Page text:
Black Crown… The New Game From Random House
Black Crown Project is the very first interactive online novel launched by Random House. Dare you take a job at the Widsith Institute of Bespoke Diseases?
“If Rob Sherman knitted, he’d be knitting with intestines.”
Yup, that’s the kind of sentiment we LOVE to see here at Mookychick and, judging by what we’ve seen so far of Random House’s first ever interactive fiction, the Black Crown game, we’re tempted to agree that the author has an utterly compelling, wildly dark and fantastically macabre style. One which had us gripped from the very first word. Throw in the fact that the entire thing was inspired by a battered old suitcase filled with strange artefacts and you have a totally must-try, must-see, must-play formula.
Black Crown… Game or novel? You decide.
Recalling the nostalgia of old school text gaming, the Black Crown project feels like another updated version of those classic choose-your-own-adventure novels – albeit one with far more disturbing choices than choosing which door to go through. One such option? Having to decide whether to use an ink pen to put a dying pig out of its misery OR stroke its head and soothe it in its final moments. Like we said, incredibly disturbing. And yet it’s the decidedly oddball nature of the game that makes it so addictive.
So what’s the story here?
Well, all players will, when they log into Black Crown for the very first time, be presented with an interview. It’s… well, it’s sort of a job interview, really – but a job interview conducted by the shady Widsith Institute, whose work is managed by the application of bespoke diseases (BESPOKE DISEASES?!). You’ll be asked a series of questions and then thrust into a number of odd predicaments, each also apparently a part of the interview – the dying pig, a beast described as being infinitely more honest than humans, is just one small tiny factor of this.
What is this suitcase? What is inside it? Where are you going? Oh, Black Crown.
At each screen you’ll be given several actions to choose from, and new ones will often open up the more you explore. You’ll gather items as the game seems to collect information about your personality and performance, but what exactly this information means and what it’s used for is unclear. The thing about Black Crown is that you never really know what’s going on, though this just adds to the mystery: who is the Miasma Eremite? What happened in the town of Loss? What is the terror behind the Shushbaby? What do all of these strange artifacts and documents mean? And why are pigs such a big deal?
The thing to remember about Widsith is that it isn’t just your typical dark organisation. These guys work in lush-looking green fields atop a hilltop and they RELISH self suffering; in fact, the higher up the ranks you go, the more grotesque you end up looking. It’s through the diseases and mutations that they infect you with that you find success – so no, this isn’t about infecting the general populace. These guys want to keep the germs to themselves! And it doesn’t feel like its about money either. In fact, none of the usual cliches apply. We have no idea what’s driving the Widsith folk to tirelessly sort through old documents – but (you guessed it) that’s what makes us so desperate to find out. And we’re just happy that the medium of this meaty mystery is such a confounding fusion of poetry, literature, audio, art and gameplay. It makes burrowing into those story nuances all the more exciting…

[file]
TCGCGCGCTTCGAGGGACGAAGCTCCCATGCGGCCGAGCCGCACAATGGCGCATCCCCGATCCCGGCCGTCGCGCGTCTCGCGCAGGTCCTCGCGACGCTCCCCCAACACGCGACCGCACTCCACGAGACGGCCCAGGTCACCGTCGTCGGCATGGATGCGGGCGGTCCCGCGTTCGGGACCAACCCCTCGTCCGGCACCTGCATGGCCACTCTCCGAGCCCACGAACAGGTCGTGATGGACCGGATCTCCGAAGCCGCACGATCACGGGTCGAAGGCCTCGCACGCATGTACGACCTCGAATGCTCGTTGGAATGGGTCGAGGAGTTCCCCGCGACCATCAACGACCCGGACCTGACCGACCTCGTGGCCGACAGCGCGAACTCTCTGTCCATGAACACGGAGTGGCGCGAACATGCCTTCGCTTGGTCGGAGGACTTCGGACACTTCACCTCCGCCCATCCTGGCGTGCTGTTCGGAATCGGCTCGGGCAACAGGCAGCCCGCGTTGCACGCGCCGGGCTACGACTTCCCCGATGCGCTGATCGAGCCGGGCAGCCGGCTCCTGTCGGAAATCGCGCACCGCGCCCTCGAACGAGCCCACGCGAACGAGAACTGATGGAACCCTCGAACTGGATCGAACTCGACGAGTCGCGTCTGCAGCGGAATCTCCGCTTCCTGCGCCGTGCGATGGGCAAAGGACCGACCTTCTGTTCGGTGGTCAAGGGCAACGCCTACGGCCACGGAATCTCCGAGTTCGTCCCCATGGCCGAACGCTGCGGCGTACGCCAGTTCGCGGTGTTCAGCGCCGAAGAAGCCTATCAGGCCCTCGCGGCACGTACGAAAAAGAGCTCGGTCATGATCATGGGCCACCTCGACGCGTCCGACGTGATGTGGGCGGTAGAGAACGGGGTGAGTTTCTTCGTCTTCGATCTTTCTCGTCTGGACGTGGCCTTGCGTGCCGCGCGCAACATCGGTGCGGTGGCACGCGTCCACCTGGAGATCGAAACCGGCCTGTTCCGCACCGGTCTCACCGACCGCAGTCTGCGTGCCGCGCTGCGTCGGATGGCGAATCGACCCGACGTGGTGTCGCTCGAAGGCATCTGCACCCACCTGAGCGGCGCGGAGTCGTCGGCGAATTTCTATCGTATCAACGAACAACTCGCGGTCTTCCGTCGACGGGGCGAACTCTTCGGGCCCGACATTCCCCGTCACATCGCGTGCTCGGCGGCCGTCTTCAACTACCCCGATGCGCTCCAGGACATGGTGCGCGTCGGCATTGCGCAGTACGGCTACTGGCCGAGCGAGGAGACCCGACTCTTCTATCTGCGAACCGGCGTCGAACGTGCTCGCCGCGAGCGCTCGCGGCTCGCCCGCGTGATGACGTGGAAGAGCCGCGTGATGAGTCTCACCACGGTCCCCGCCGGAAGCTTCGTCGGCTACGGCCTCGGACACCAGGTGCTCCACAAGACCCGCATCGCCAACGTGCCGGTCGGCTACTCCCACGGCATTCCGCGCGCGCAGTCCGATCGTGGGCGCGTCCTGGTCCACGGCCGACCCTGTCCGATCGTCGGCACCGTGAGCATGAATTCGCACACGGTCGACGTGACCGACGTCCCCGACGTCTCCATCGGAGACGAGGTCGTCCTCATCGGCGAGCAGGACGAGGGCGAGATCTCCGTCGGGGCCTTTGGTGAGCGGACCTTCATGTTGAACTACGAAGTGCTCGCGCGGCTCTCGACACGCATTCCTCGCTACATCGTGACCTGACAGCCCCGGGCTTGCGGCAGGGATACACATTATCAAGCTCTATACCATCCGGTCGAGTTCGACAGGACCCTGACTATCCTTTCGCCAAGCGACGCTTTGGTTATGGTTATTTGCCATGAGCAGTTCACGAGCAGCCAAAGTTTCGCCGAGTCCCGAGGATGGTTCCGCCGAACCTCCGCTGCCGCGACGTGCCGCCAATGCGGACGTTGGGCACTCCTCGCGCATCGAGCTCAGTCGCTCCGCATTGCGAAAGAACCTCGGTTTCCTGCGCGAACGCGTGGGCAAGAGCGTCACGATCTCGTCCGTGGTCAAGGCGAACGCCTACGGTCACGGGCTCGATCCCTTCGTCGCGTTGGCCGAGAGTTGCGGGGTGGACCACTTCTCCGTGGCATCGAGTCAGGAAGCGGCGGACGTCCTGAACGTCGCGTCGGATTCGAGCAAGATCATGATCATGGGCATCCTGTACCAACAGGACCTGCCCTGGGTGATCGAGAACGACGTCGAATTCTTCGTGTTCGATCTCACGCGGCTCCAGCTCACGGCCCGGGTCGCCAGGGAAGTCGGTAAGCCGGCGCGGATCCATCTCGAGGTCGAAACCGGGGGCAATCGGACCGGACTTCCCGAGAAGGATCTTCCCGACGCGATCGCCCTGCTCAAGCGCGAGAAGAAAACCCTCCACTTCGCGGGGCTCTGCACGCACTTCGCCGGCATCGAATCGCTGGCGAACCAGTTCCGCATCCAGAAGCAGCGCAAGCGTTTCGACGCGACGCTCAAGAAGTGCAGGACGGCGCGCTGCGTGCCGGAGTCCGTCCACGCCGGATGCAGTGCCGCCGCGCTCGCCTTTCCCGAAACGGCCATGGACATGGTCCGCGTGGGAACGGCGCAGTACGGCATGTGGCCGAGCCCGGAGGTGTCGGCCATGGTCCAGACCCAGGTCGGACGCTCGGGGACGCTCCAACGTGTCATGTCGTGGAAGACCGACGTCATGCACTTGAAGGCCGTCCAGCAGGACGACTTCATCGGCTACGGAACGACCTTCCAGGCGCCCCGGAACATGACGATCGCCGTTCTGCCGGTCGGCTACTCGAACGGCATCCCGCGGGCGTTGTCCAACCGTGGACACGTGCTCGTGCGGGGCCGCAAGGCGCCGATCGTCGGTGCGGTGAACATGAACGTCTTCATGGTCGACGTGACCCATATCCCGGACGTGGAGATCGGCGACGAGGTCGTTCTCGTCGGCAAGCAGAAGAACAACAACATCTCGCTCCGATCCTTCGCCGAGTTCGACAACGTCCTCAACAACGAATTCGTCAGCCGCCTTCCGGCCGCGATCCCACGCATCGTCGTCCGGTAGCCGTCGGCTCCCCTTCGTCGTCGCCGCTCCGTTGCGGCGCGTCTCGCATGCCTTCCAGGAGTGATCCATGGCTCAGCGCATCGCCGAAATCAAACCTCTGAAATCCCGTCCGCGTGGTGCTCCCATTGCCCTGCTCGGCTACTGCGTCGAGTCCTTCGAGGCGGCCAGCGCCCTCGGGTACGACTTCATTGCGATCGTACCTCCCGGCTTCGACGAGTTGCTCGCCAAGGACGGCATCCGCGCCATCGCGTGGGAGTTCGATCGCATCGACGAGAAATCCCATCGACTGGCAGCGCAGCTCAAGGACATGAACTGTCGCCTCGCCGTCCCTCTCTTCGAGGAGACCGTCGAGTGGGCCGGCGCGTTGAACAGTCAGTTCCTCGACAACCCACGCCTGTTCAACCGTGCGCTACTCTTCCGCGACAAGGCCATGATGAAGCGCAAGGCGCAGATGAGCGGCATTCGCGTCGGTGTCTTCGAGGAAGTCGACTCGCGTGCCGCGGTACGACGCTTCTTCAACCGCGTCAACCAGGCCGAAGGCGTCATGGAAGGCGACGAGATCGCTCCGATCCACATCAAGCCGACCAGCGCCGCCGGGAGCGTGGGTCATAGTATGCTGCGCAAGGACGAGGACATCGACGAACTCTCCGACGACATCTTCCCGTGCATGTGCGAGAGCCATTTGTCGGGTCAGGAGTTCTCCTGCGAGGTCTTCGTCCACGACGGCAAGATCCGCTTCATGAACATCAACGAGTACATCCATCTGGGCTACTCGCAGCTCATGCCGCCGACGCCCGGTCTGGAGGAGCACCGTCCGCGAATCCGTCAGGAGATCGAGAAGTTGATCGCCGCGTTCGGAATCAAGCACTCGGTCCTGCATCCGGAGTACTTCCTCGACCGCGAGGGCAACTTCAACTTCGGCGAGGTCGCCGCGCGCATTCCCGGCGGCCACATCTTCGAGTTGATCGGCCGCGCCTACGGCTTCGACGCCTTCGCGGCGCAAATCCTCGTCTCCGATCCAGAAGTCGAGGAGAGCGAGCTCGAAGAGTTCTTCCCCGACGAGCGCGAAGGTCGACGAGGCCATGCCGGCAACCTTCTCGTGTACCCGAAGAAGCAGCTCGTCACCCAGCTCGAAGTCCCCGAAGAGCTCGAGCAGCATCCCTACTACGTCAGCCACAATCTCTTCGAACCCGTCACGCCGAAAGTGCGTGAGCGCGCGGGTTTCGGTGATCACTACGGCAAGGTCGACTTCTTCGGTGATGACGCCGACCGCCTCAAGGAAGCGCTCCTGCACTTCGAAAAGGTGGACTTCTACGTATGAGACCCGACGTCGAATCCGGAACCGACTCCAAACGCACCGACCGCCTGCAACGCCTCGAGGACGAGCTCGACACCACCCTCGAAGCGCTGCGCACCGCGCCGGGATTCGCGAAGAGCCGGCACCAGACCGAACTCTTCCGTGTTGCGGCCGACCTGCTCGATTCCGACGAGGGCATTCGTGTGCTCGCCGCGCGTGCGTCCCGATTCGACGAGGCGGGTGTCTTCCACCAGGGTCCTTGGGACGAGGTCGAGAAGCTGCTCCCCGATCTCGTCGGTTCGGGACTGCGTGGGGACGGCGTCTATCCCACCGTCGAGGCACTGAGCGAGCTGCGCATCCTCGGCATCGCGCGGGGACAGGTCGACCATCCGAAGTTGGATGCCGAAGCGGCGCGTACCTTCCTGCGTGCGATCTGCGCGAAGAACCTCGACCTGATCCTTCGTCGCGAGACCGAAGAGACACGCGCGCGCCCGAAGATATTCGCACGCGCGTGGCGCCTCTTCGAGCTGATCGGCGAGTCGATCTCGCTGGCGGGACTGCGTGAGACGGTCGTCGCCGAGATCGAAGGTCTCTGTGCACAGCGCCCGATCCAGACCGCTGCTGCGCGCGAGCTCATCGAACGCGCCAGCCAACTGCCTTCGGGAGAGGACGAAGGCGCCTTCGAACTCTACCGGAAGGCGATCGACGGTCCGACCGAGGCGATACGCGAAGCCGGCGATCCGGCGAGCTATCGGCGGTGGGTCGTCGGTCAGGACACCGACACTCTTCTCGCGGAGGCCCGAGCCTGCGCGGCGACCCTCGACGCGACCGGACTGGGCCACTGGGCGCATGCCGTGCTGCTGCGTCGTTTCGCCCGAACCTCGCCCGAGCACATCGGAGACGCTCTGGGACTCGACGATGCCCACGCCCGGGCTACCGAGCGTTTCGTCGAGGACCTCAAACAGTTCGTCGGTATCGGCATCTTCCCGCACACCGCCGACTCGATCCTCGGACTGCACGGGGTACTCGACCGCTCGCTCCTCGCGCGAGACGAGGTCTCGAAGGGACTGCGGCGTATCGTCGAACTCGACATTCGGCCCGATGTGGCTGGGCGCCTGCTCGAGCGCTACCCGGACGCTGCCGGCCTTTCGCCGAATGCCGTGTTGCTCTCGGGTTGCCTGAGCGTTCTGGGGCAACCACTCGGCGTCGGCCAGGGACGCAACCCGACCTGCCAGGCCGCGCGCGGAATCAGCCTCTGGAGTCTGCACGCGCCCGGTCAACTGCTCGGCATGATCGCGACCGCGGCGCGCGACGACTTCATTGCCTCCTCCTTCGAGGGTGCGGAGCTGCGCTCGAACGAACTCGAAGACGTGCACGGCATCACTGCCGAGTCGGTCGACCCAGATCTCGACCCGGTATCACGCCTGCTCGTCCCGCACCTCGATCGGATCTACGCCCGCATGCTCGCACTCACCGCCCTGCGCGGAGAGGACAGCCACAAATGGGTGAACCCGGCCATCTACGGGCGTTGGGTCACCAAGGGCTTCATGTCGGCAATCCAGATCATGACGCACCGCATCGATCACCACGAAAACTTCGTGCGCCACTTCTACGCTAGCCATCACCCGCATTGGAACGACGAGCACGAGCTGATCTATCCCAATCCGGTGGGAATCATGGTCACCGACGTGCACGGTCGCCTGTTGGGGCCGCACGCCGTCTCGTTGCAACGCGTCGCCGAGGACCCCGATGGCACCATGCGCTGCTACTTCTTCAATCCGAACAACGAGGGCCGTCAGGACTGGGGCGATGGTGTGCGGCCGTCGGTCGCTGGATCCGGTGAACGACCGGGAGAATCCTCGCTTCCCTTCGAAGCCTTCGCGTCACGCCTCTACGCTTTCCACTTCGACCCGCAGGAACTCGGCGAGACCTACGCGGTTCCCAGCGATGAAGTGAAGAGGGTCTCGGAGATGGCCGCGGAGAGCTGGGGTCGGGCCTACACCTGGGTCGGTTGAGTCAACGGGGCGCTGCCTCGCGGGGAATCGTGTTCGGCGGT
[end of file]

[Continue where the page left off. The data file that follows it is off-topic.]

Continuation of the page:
There’s obviously something going on at the Widsith Institute – and it’s up to you to figure out what. But, being as the game is tailored to adapt to each individual player, each and every single clerk within the game will experience something entirely different. This is not a follow-through mystery; it’s more a tangled spider-web of different leads, different clues and different snippets of information – and it will take all of your wits and brainpower to deduce what really happened here.
And it’s not all contained within the game, either; it’s all about rummaging for information, what you pick up first, what catches YOUR eye – so, though it’s available online, Black Crown offers the ability to “rummage”. There are multiple ebooks that players can purchase to delve even deeper into the world, or they can spend money within the game itself to open up things like “premium” story segments or to move the narrative along more quickly.
“Black Crown represents Random House’s ambition to push the boundaries in online storytelling, experiment with new business models and launch a new author in a groundbreaking way,” says Dan Franklin, Digital Publisher. And, looking at the sheer scale of what they have achieved, alongside Rob Sherman and Failbetter Games, they have done this and more. This is, quite possibly, the most exciting step in the narrative experience we’ve ever seen. Why just download an ebook when you can download yourself INTO the ebook, after all?